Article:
|Heather Lowe as Tisbe, Fleur de Bray as Clorinda, Victoria Simmons as Angelina, Nicholas Lester as Dandini and the Opera Holland Park Chorus in La Cenerentola at Opera Holland Park. Photographer Robert Workman.|
Reviewed by Robert Hugill on Jul 20 2016
Victoria Simmonds shines with a beautifully sung account of the title role in Oliver Platt's lively production
|Victoria Simmons and Nico Darmanin in La Cenerentola|
Photographer Robert Workman
Whilst Rossini is still best known for his comic operas, in fact these all come at the beginning of his career. In 1817 he wrote two comic works La Cenerentola and La gazza ladra, the latter opera being the last comic opera he wrote in Italian, with only Le Comte Ory (written in 1828 for Paris) to come. But with the two Italian works from 1817 Rossini is clearly interested in something more than sheer comedy, La gazza ladra is an opera semi-seria with a mixture of serious and comic elements, and La Cenerentola is moving in that direction.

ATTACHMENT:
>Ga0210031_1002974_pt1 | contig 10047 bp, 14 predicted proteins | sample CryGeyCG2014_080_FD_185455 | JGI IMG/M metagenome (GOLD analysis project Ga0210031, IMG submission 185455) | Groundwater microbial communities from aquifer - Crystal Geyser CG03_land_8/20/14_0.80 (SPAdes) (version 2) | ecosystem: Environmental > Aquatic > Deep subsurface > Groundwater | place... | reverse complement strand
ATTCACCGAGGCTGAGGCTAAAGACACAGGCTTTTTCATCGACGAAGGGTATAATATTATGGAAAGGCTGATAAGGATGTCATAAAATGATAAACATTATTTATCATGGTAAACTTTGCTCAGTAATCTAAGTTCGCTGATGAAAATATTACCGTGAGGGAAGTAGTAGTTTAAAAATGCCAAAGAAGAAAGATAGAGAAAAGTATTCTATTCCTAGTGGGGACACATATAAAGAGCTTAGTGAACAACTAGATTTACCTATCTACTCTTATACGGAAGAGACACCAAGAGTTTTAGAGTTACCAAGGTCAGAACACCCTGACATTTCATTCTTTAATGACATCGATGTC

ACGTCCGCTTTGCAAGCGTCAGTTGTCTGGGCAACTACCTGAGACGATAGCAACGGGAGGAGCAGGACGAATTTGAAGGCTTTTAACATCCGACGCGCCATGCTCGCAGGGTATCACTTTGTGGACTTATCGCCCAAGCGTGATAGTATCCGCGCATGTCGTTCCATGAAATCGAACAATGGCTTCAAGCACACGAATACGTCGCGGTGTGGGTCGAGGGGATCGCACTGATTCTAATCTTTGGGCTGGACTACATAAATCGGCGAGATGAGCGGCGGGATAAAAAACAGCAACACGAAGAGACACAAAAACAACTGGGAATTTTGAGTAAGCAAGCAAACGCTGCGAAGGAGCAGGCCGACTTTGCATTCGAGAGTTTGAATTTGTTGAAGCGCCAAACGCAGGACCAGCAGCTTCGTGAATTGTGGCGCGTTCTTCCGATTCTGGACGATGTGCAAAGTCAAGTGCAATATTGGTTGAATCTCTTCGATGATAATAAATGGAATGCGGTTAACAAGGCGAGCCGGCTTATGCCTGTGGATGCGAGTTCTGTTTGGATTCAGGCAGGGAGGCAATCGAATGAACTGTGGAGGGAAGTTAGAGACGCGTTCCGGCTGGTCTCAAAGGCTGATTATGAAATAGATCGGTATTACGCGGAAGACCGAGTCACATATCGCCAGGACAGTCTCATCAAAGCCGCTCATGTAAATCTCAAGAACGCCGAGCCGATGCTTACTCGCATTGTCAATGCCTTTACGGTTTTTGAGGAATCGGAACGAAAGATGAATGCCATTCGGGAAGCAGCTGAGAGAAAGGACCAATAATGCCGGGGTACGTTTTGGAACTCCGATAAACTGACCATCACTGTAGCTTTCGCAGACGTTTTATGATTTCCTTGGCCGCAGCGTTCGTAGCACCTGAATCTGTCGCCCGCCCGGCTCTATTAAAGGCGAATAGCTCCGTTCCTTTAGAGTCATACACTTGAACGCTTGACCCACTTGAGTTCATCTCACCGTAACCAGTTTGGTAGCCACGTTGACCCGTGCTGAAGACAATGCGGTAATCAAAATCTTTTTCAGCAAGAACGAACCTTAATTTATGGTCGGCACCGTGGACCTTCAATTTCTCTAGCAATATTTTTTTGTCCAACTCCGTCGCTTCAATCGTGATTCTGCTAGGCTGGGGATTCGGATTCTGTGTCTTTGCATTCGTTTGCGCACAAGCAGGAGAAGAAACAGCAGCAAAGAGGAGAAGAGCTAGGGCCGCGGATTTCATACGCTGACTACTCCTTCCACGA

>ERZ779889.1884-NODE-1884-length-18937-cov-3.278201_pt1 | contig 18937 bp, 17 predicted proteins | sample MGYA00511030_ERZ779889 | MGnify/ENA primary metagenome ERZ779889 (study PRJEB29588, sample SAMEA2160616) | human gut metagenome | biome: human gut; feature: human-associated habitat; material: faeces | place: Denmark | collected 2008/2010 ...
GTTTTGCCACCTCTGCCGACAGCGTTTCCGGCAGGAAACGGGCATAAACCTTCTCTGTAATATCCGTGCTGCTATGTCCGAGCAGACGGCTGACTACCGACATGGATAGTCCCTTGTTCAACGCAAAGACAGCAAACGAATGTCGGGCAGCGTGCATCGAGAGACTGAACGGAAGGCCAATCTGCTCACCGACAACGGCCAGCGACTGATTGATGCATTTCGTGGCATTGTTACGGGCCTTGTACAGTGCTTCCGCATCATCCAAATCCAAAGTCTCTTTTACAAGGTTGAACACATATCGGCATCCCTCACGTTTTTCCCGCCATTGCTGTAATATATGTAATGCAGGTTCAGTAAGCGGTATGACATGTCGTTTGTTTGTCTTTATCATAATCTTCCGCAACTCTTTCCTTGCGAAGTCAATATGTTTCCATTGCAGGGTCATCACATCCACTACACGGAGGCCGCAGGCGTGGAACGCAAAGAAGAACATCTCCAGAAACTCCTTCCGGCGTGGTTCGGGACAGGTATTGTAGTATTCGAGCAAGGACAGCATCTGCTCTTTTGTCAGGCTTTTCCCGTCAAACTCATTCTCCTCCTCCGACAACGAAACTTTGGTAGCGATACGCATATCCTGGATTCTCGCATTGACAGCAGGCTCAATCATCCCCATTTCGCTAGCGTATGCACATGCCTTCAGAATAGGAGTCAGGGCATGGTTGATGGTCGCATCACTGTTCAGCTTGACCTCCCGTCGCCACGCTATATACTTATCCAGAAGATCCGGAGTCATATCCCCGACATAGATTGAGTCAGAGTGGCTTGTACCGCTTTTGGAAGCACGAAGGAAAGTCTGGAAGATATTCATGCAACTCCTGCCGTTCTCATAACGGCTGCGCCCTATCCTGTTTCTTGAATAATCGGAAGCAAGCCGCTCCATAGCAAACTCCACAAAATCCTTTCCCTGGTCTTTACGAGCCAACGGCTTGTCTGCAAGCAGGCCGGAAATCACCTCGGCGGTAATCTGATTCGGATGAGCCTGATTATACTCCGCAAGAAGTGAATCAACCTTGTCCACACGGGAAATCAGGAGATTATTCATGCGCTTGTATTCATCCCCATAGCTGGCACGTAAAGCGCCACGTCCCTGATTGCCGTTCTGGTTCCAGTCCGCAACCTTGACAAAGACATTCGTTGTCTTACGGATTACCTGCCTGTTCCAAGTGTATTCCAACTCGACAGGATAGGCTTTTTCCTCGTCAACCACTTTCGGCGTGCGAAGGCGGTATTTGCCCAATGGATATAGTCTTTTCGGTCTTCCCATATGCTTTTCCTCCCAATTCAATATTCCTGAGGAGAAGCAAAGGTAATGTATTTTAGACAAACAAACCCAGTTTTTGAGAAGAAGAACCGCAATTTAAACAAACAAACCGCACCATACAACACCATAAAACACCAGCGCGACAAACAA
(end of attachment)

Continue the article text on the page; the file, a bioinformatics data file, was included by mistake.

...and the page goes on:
Oliver Platt's production rather emphasised this by having Victoria Simmonds' Angelina somewhat separated from the main body of the action (rightly so, she is a servant after all). This meant that Simmonds' beautifully sung, rather thoughtful Angelina hardly took part in the highly physical performances of the many comic ensembles which dominate the first act. It is possible to play the whole of the opera as a serious comedy (Peter Hall's production at Glyndebourne did this), but Platt seems to have been interested in the way Rossini mixed serious and comic, and brought this out.